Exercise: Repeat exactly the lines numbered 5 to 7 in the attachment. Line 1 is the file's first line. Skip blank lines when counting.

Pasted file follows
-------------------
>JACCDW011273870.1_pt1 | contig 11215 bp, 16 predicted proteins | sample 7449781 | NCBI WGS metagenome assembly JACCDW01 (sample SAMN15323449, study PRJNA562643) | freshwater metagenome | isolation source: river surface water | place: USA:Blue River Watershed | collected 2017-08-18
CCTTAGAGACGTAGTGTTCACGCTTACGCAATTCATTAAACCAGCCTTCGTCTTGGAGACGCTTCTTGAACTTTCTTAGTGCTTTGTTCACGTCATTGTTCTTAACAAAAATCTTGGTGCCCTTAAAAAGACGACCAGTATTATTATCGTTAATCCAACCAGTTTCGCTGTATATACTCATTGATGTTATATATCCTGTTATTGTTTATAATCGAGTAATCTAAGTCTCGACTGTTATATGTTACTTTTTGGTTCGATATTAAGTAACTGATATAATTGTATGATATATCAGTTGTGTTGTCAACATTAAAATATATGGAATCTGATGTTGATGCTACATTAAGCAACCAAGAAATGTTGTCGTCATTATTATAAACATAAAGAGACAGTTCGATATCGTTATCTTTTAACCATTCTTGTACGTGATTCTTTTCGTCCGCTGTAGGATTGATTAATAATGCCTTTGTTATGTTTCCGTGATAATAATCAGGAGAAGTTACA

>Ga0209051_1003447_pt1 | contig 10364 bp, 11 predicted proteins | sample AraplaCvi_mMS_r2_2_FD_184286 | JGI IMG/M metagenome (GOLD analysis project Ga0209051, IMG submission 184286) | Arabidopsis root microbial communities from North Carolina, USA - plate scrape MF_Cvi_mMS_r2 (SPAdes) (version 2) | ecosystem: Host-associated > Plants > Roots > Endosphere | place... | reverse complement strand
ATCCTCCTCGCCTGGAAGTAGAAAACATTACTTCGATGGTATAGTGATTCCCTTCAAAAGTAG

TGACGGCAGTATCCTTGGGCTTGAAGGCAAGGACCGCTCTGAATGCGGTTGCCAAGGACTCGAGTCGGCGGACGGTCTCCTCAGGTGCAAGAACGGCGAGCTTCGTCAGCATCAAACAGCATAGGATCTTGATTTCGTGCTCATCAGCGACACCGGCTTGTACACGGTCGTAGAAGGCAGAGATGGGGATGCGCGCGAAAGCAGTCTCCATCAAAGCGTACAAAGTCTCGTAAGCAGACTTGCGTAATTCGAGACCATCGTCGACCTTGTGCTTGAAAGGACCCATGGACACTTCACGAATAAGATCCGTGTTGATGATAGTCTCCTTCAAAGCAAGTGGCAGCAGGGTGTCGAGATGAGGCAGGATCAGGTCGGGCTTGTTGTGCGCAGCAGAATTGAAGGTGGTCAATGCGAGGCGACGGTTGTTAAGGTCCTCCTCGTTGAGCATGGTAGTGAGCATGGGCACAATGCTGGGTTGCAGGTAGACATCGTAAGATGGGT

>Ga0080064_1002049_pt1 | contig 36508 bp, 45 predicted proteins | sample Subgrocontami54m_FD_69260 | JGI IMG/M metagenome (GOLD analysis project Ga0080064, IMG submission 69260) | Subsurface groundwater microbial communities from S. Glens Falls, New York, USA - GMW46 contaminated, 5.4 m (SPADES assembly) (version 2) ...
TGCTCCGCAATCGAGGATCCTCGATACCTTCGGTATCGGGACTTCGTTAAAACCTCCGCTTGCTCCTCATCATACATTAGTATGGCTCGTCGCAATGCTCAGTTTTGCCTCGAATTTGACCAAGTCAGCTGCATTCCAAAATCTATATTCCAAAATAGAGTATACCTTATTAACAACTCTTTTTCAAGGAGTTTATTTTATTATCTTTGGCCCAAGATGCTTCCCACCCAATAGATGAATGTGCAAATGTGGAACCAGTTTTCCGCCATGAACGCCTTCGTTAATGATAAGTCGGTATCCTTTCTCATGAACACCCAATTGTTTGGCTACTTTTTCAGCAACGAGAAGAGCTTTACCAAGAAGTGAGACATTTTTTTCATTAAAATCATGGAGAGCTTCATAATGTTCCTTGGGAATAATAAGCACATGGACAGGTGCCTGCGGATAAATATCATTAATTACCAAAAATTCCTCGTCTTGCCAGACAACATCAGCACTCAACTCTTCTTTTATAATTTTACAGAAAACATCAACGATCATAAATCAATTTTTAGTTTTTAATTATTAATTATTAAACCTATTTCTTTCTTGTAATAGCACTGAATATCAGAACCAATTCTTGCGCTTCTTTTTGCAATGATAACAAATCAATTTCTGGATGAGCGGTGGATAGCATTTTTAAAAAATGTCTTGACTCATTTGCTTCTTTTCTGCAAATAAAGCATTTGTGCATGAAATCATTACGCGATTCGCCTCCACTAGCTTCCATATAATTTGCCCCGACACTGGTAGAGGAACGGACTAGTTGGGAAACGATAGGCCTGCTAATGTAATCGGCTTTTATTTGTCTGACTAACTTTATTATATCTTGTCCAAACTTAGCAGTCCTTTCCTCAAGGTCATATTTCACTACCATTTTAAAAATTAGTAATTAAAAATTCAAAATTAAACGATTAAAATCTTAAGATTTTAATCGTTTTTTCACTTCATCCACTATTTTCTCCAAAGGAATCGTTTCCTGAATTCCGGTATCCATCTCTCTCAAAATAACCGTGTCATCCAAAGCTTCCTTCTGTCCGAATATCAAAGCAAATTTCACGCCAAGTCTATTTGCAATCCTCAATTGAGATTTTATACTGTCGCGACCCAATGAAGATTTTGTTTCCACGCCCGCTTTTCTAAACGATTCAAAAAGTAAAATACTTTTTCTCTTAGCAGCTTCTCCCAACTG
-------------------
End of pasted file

TGACGGCAGTATCCTTGGGCTTGAAGGCAAGGACCGCTCTGAATGCGGTTGCCAAGGACTCGAGTCGGCGGACGGTCTCCTCAGGTGCAAGAACGGCGAGCTTCGTCAGCATCAAACAGCATAGGATCTTGATTTCGTGCTCATCAGCGACACCGGCTTGTACACGGTCGTAGAAGGCAGAGATGGGGATGCGCGCGAAAGCAGTCTCCATCAAAGCGTACAAAGTCTCGTAAGCAGACTTGCGTAATTCGAGACCATCGTCGACCTTGTGCTTGAAAGGACCCATGGACACTTCACGAATAAGATCCGTGTTGATGATAGTCTCCTTCAAAGCAAGTGGCAGCAGGGTGTCGAGATGAGGCAGGATCAGGTCGGGCTTGTTGTGCGCAGCAGAATTGAAGGTGGTCAATGCGAGGCGACGGTTGTTAAGGTCCTCCTCGTTGAGCATGGTAGTGAGCATGGGCACAATGCTGGGTTGCAGGTAGACATCGTAAGATGGGT

>Ga0080064_1002049_pt1 | contig 36508 bp, 45 predicted proteins | sample Subgrocontami54m_FD_69260 | JGI IMG/M metagenome (GOLD analysis project Ga0080064, IMG submission 69260) | Subsurface groundwater microbial communities from S. Glens Falls, New York, USA - GMW46 contaminated, 5.4 m (SPADES assembly) (version 2) ...
TGCTCCGCAATCGAGGATCCTCGATACCTTCGGTATCGGGACTTCGTTAAAACCTCCGCTTGCTCCTCATCATACATTAGTATGGCTCGTCGCAATGCTCAGTTTTGCCTCGAATTTGACCAAGTCAGCTGCATTCCAAAATCTATATTCCAAAATAGAGTATACCTTATTAACAACTCTTTTTCAAGGAGTTTATTTTATTATCTTTGGCCCAAGATGCTTCCCACCCAATAGATGAATGTGCAAATGTGGAACCAGTTTTCCGCCATGAACGCCTTCGTTAATGATAAGTCGGTATCCTTTCTCATGAACACCCAATTGTTTGGCTACTTTTTCAGCAACGAGAAGAGCTTTACCAAGAAGTGAGACATTTTTTTCATTAAAATCATGGAGAGCTTCATAATGTTCCTTGGGAATAATAAGCACATGGACAGGTGCCTGCGGATAAATATCATTAATTACCAAAAATTCCTCGTCTTGCCAGACAACATCAGCACTCAACTCTTCTTTTATAATTTTACAGAAAACATCAACGATCATAAATCAATTTTTAGTTTTTAATTATTAATTATTAAACCTATTTCTTTCTTGTAATAGCACTGAATATCAGAACCAATTCTTGCGCTTCTTTTTGCAATGATAACAAATCAATTTCTGGATGAGCGGTGGATAGCATTTTTAAAAAATGTCTTGACTCATTTGCTTCTTTTCTGCAAATAAAGCATTTGTGCATGAAATCATTACGCGATTCGCCTCCACTAGCTTCCATATAATTTGCCCCGACACTGGTAGAGGAACGGACTAGTTGGGAAACGATAGGCCTGCTAATGTAATCGGCTTTTATTTGTCTGACTAACTTTATTATATCTTGTCCAAACTTAGCAGTCCTTTCCTCAAGGTCATATTTCACTACCATTTTAAAAATTAGTAATTAAAAATTCAAAATTAAACGATTAAAATCTTAAGATTTTAATCGTTTTTTCACTTCATCCACTATTTTCTCCAAAGGAATCGTTTCCTGAATTCCGGTATCCATCTCTCTCAAAATAACCGTGTCATCCAAAGCTTCCTTCTGTCCGAATATCAAAGCAAATTTCACGCCAAGTCTATTTGCAATCCTCAATTGAGATTTTATACTGTCGCGACCCAATGAAGATTTTGTTTCCACGCCCGCTTTTCTAAACGATTCAAAAAGTAAAATACTTTTTCTCTTAGCAGCTTCTCCCAACTG